October 31, 2017 3 min read
I love the ocean, but it's not quite as healing as the lake to me. Maybe it's because I need to be grounded and there's something about the water being "held" a bit more closely by the surrounding shores that transports that held sensation to my cells a bit more quickly. But you know that. That's probably why you're here. And I'll admit that while I love the idea of "camp" and therefore a "creative girlboss" camp on a lake was a definite "yes" for me, I didn't expect that this time away would be as full of meaningful, vulnerable connections as it was. I was teary within the first hour and my heart left overflowing. One such connection was with fellow lake-lover and talented writer Leisse Wilcox who I quickly came to think of as a more approachable Danielle LaPorte, with a voice that resonated with me in a special way. I've been gobbling up her content since that weekend, and today we're sharing a piece that originally appeared on her blog that I'm certain will speak to your soul. Thanks for sharing your words with us, Leisse.
I’m sitting on the deck of a one room cabin I’ve rented for a couple days. It’s a beautiful day, and I as sit deciding between wanting a second cup of coffee or a second sleep, I’m aware that the only thing I can hear is the sound of the wind in the leaves, the water in the creek, and the occasional bird in a tree.
It’s so peaceful, both around me, and in me.
This is a deep level of calm I enjoy deliciously, as it is not always present. As a self-employed millennial and mama of three, I understand intimately what it means to be “busy.”
Our generation is pioneering the concept of a work life blend, understanding that “work life balance” is a myth. Necessarily, we understand that our work will creep into our lives, and our lives will creep into our work. And we’re ok with this. We have day jobs and side hustles and brands we’re building and five-year plans and short term goals before that. We know that we can do anything we want, if it doesn’t yet exist we can invent it, and we know that the freedom that partnership brings can – at times – feel suffocating.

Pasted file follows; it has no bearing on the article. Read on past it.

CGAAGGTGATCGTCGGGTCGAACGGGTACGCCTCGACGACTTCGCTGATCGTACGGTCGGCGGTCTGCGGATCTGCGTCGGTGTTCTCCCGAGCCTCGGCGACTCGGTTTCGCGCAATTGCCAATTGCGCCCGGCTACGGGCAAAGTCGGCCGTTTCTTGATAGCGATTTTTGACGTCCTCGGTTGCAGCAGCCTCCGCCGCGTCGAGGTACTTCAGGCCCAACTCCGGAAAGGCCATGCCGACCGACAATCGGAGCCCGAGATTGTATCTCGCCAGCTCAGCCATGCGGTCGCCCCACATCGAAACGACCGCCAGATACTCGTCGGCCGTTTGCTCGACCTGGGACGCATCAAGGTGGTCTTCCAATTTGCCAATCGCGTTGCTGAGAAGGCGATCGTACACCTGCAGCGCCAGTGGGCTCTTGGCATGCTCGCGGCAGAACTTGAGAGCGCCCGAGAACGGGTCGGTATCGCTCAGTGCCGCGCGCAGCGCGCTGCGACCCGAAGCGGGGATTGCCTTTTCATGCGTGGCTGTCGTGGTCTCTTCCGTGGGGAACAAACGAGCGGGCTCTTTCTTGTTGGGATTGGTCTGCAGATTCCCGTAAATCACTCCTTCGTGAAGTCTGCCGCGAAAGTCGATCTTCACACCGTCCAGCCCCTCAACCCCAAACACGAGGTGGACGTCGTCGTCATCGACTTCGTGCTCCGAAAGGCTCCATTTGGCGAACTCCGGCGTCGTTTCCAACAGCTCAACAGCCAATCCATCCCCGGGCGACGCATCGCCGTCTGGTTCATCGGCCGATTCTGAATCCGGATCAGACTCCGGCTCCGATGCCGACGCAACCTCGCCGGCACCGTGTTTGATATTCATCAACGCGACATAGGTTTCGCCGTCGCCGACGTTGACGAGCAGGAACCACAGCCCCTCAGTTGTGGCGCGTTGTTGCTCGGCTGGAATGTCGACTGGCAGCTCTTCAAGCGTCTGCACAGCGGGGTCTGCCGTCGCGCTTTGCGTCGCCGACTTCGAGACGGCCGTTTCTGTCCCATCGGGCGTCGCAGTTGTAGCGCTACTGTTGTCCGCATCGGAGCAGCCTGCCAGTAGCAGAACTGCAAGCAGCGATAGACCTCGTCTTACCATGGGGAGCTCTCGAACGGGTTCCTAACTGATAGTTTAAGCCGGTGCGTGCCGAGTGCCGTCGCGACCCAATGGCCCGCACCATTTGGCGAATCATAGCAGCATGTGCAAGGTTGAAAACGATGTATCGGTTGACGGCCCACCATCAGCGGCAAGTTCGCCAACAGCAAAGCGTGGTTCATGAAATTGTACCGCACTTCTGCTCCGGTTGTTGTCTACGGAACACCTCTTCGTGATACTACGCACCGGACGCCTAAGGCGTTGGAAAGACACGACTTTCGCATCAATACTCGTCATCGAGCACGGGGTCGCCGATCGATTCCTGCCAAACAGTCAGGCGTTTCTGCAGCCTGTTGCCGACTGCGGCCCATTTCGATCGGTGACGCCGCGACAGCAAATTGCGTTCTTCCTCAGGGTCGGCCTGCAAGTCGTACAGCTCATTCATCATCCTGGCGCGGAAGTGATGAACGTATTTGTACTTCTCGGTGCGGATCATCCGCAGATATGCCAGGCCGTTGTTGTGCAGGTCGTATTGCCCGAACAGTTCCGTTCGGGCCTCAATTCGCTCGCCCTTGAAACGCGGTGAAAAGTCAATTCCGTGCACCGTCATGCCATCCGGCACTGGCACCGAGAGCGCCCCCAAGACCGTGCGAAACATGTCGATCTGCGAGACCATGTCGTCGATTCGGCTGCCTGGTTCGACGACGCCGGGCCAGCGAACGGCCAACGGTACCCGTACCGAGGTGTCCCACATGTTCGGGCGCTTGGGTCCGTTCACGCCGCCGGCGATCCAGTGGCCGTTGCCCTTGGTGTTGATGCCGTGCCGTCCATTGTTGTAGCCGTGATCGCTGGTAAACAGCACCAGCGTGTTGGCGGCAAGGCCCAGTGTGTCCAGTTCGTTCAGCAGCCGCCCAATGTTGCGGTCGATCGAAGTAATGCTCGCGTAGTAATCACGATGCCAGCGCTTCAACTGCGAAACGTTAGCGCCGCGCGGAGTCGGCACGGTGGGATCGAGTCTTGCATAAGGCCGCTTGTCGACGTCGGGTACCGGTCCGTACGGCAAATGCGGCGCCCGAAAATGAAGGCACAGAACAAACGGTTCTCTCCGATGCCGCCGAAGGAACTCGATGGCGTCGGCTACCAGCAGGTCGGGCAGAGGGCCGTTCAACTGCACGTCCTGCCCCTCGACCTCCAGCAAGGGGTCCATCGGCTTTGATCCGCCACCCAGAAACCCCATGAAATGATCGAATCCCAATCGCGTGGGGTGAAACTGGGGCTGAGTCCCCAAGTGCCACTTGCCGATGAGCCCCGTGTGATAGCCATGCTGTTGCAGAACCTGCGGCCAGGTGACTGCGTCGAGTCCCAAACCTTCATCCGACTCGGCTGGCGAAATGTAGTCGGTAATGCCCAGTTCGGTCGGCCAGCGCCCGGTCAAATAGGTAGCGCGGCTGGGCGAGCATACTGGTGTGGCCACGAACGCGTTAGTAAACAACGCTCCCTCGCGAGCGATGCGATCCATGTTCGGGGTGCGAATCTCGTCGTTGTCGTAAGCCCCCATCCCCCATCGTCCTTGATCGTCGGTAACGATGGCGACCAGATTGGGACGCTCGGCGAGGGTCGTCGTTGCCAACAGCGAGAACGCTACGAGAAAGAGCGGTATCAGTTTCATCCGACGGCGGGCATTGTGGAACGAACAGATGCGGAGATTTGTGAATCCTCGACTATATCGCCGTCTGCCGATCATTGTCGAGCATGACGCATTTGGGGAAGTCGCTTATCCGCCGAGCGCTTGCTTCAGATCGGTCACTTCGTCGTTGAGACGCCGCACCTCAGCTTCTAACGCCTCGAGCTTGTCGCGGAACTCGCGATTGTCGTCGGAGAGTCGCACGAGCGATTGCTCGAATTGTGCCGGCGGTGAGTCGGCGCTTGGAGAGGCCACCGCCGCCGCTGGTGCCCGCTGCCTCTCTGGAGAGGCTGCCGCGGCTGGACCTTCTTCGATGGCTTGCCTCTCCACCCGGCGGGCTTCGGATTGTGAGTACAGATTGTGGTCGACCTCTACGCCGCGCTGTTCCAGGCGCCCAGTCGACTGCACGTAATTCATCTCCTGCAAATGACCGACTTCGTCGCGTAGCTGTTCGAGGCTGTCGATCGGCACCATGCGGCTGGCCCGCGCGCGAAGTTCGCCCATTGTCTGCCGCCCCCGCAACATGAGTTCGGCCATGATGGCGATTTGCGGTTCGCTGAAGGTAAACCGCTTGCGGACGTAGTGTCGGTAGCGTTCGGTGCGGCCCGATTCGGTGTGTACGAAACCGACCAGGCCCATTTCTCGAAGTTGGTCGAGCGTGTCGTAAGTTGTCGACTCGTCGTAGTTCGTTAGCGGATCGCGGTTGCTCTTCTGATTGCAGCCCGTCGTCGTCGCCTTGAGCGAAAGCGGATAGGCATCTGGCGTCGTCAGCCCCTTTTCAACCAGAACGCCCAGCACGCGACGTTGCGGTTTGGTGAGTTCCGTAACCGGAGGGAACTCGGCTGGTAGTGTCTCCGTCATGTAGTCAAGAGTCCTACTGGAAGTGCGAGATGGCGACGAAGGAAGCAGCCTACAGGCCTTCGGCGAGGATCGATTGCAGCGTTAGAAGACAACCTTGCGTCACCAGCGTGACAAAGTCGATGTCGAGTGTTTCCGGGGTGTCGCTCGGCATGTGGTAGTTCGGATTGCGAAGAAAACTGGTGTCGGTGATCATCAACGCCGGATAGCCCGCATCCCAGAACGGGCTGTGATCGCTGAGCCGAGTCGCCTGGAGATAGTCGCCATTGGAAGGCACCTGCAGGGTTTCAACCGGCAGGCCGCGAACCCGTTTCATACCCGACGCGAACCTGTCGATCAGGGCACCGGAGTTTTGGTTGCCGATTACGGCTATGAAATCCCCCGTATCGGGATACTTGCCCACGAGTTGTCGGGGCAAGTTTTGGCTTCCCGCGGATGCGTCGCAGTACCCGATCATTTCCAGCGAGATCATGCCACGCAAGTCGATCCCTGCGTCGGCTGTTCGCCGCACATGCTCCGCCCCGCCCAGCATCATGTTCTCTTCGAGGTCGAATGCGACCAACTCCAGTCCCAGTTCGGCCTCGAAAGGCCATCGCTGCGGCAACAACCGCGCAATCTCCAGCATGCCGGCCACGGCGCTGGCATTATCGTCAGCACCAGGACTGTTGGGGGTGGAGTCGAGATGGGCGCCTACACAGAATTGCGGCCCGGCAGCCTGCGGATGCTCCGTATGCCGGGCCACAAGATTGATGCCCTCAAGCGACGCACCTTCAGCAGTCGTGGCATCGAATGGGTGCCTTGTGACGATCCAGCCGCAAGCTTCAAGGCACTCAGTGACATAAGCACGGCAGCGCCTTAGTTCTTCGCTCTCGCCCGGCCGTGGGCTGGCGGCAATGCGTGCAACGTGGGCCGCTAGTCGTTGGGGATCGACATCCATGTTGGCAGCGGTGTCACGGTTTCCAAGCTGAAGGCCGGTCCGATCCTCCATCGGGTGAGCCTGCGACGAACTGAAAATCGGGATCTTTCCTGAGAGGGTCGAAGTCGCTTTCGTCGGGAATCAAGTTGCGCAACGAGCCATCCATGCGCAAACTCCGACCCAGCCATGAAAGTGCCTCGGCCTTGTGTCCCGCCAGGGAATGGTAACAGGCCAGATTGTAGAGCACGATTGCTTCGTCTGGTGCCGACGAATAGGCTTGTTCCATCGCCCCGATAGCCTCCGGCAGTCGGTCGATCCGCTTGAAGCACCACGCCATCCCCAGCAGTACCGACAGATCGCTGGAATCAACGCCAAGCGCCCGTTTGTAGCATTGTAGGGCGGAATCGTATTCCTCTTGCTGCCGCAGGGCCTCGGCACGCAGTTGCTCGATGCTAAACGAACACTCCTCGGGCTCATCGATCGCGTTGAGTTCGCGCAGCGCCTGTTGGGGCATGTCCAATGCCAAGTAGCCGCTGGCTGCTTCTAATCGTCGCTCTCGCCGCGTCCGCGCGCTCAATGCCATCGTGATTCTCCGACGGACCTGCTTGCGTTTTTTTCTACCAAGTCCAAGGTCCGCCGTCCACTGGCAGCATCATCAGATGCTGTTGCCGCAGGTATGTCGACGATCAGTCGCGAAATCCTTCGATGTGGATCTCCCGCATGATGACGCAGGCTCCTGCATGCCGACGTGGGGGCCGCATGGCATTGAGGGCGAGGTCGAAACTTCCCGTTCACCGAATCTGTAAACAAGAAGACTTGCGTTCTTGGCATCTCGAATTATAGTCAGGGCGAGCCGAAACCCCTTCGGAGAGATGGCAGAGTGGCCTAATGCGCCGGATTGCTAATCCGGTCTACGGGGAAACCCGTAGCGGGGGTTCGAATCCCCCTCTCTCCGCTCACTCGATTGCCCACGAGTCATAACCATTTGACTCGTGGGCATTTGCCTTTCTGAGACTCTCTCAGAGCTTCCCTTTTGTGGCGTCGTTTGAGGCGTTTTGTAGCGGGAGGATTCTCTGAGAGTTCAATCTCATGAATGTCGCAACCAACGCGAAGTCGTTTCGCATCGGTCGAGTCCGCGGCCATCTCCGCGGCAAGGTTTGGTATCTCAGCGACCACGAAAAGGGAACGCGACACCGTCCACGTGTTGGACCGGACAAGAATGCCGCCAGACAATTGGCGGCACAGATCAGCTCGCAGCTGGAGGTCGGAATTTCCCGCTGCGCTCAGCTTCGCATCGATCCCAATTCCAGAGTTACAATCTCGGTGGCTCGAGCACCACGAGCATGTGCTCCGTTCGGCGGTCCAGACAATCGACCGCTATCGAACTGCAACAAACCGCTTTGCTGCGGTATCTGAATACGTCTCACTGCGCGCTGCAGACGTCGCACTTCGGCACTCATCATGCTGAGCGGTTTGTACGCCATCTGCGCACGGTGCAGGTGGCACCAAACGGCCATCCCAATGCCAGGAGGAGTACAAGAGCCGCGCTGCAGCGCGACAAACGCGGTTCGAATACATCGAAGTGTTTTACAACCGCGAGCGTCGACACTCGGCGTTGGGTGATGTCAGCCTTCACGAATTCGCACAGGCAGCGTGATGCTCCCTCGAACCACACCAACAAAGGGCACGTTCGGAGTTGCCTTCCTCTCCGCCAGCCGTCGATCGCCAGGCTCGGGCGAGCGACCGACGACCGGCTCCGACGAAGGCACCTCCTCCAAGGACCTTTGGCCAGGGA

We accept that we are very likely to never be with the same company for a lifetime career, and we are comfortable with carving out our own paths to walk along. We are clear that it would be a rare occurrence for us to start at the bottom and work our way up, and are open to the notion that starting at the top of the company we’re building is starting at the bottom at the very same time. We know that both success and failure can strike in an instant, and we know that if we play our cards right and figure out how to beat the damn algorithm, we can learn from our failure, and strategize that our success comes right into our laps.
We know that having an entrepreneurial spirit is synonymous with a high value of and investment in intellectual capital, and that this means we will probably never have a 9 to 5 job. So while we never really stop working – because we never really stop thinking – we also know that our geographic mobility allows us to periodically escape somewhere for the day, provided we have our phone, our sunglasses, and a reliable wifi connection.
Having the freedom and mobility and constant inner monologue about work and life and brand and balance and having it all and for how long and endless access to more and more can sometimes bring a sister down. Why? Because enjoying all that freedom gets pretty noisy. The process of constantly creating oneself can feel both liberating, while also leaving you feeling (at times) restrained by the liberty.
Which brings me back to where I am, right here, right now, sitting in the audience of nature.
As millennials, we talk a lot about self-improvement. We read the books. We follow the Instagram accounts. We talk to the people. We invest in experiences, not things. We use “mindful” and “conscious” as adjectives to preface all that we do, from eating to meditating to living to love making. And still, amongst all the conscious mindfulness, many of us are wrapped up in stress and anxiety; amongst all our access to experts and information and apps and leaked wiki’s, we forget about the world’s greatest stress relief, time’s most reliable healer: nature. [Go here to finish her post!]
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